have admitted to sexually inappropriate behavior with parishioners.
Christian Ethics Today
Joe E. Trull in a speech to Austin Baptist ministers and in Broken
Trust: Confronting Clergy Sexual Abuse, Baptist General Convention of
Present research and numerous studies indicate the incidence of
sexual abuse by clergy has reached horrific proportionsabout 12
percent of ministers have engaged in sexual intercourse with members
and 30-35 percent acknowledges sexually inappropriate behavior.
Christian Ethics Today
From Christian Ethics Today:
For years congregants and the wider community have assumed ministers
are persons of integrity, worthy of respect and trust. Yet, from King
Davids illicit affair with Bathsheba to Jim Bakkers liaison with
Jessica Hahn, the reputation of spiritual leaders has been tainted by
sexual scandal. Most preachers begin their ministries with good
intentions. Yet as they face sexual temptation, some succumb.
Numerous studies over the past decade support the research of
pastoral counselor G. Lloyd Rediger, who contends that 10 percent of
clergy are guilty of sexual malfeasance, and another 15 percent are
approaching the line of misconduct.
Two seminal studies in 1984 reported 12 and 12.7 percent of ministers
had engaged in sexual intercourse with members, and 37 and 39 percent
had acknowledged sexually inappropriate behavior. More recent surveys
by religious journals and research institutes support these figures.
The disturbing aspect of all research is that the rate of incidence
for clergy exceeds the client-professional rate for both physicians
Protestants are not immune. One denominational study reported clergy
were sexually exploiting their parishioners at twice the rate of
The Journal of Pastoral Care, revealed 14.1% engaged in inappropriate
sexual behavior and 70.4% had knowledge of other ministers who have
had sexual contact with a congregant.
Christian Ethics Today
According to a national study done by the Graduate Theological Union
..Among all denominations, 25% of clergy have had some kind of sexual
contact with a parishioner and 10% have had an affair; or a 1988 poll
by Christianity Today that found that nearly 13% of clergy admit to
having had sexual intercourse with parishioners and 76% know of other
ministers who have.
William A. Donohue reviews Pedophiles and Priests by Philip Jenkins
.. The most cited survey of sexual problems among the Protestant
clergy shows that 10 percent have been involved in sexual misconduct
and "about two or three percent" are "pedophiles." With regard to the
"pedophile" problem, the figure for the Catholic clergy, drawn from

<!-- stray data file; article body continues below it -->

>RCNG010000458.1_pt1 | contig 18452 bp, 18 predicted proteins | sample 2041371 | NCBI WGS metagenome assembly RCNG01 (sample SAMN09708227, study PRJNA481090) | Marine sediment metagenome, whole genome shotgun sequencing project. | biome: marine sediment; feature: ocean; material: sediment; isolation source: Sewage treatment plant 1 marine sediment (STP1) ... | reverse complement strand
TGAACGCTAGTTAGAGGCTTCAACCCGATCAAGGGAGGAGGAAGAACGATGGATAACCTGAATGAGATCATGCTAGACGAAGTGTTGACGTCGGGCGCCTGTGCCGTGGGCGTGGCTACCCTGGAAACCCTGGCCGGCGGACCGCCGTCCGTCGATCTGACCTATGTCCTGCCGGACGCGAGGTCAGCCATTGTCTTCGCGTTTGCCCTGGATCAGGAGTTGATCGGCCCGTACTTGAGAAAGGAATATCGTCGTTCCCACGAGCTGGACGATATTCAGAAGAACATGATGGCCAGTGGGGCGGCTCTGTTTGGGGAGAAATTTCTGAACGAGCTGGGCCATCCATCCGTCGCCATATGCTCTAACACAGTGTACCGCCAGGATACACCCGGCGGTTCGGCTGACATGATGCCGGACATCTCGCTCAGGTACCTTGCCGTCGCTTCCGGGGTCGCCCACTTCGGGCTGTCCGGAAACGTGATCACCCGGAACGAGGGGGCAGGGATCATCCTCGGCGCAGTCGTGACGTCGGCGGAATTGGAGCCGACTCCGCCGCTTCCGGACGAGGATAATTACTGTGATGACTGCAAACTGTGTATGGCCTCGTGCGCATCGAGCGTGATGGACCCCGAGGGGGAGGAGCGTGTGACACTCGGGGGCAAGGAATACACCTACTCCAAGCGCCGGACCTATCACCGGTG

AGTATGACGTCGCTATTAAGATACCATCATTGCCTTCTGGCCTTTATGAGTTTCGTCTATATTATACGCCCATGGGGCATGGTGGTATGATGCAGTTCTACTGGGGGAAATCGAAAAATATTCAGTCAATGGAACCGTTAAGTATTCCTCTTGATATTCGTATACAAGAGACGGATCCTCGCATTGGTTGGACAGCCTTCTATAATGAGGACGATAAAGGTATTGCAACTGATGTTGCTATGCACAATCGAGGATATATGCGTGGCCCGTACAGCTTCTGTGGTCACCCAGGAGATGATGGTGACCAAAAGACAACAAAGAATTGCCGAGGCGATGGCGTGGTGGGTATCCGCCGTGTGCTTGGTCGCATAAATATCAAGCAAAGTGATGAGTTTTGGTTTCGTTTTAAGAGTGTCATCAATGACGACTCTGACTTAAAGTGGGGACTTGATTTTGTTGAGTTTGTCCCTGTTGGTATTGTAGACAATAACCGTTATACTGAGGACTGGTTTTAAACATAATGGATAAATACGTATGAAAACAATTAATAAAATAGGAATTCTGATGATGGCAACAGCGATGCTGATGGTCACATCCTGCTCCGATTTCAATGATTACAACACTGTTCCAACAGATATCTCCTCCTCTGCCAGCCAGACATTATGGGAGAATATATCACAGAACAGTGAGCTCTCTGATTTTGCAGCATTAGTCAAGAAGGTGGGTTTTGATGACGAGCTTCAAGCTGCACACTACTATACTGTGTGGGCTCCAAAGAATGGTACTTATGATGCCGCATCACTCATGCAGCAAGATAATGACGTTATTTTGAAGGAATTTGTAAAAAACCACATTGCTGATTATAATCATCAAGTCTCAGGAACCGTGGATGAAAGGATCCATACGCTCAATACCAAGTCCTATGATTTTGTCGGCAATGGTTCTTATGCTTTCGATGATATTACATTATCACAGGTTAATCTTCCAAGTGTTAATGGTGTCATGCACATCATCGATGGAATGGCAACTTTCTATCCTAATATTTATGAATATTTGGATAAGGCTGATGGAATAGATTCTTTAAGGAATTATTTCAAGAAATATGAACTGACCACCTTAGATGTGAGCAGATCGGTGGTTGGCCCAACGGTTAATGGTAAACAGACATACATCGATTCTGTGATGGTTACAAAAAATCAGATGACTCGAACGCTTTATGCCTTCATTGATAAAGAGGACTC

the most authoritative studies, ranges between 0.2% to 1.7%.
Catholic League: Catalyst 1996
The article Sexual Misconduct by Clergy is Found Among All Faiths by
Bob von Sternberg published April 23, 2002:
Surveys (1993) by the Seattle-based Center for the Prevention of
Sexual and Domestic Violence suggested that as many as 15 percent of
clergy members of all faiths had engaged in some kind of sexual
The Evangelical Lutheran Church in America (ECLA), with more than 5
million members nationwide, has since its founding in 1987 encountered
between three to five cases of sexual misconduct a year, almost all
involving adults, said spokesman John Brooks. That number hasn't
grown, and the number of cases involving children or adolescents has
averaged fewer than one a year, he said.
The Office of the General Assembly of the Presbyterian Church (U.S.A.)
estimates that there are about 50 clergy sexual misconduct cases every
Although cases in the PCUSA tend to involve adult women and male
pastors, there are sometimes cases reported that involve children and
Clergy misconduct is especially insidious because ministers are often
granted immediate trust in a way other professionals are not. When
special attention from a minister turns sexual, women are often
unprepared to stop it. This may be because the woman emotionally needs
him, or because he has the authority to ruin her career if she
challenges him, such as in the case of a student or associate pastor.
Statistics given at the 4th International Conference on Professional
Sexual Misconduct (October, 1998) are that one out of three victims of
clergy are minors. My guess is that the more conservative the
denomination, the higher the percentage of minors and the higher the
degree of outright physical violence will be evidenced.
Jason Berry won the 1986 Catholic Press Association Award for his
coverage of clerical sex abuse and states:
- Over 400 Catholic priests in North America were caught molesting
children between 1984 and 1992.
- The typical molester abuses scores to hundreds of children.
- The Church has paid out over $400 million in settlements, and the
total is expected to reach $1 billion before they are done.
- The Church tried to cover it all up.
Healthy Place: Religion Stats
The Wisconsin Psychological Association's survey found offenders
distributed among the following professions:
Social Workers 13%,
Marriage Counselors 4%
and Others 14%
The Center for Domestic Violence found that:
- 12.6% of clergy said they had sex with church members
- 47% of clergy women were harassed by clergy colleagues.
The Presbyterian Church stated that:
- 10-23% of clergy have "inappropriate sexual behavior or contact"
with clergy and employees.
The United Methodist research (1990) showed:
- 38.6% of Ministers had sexual contact with church members
- 77% of church workers experienced some type of sexual harassment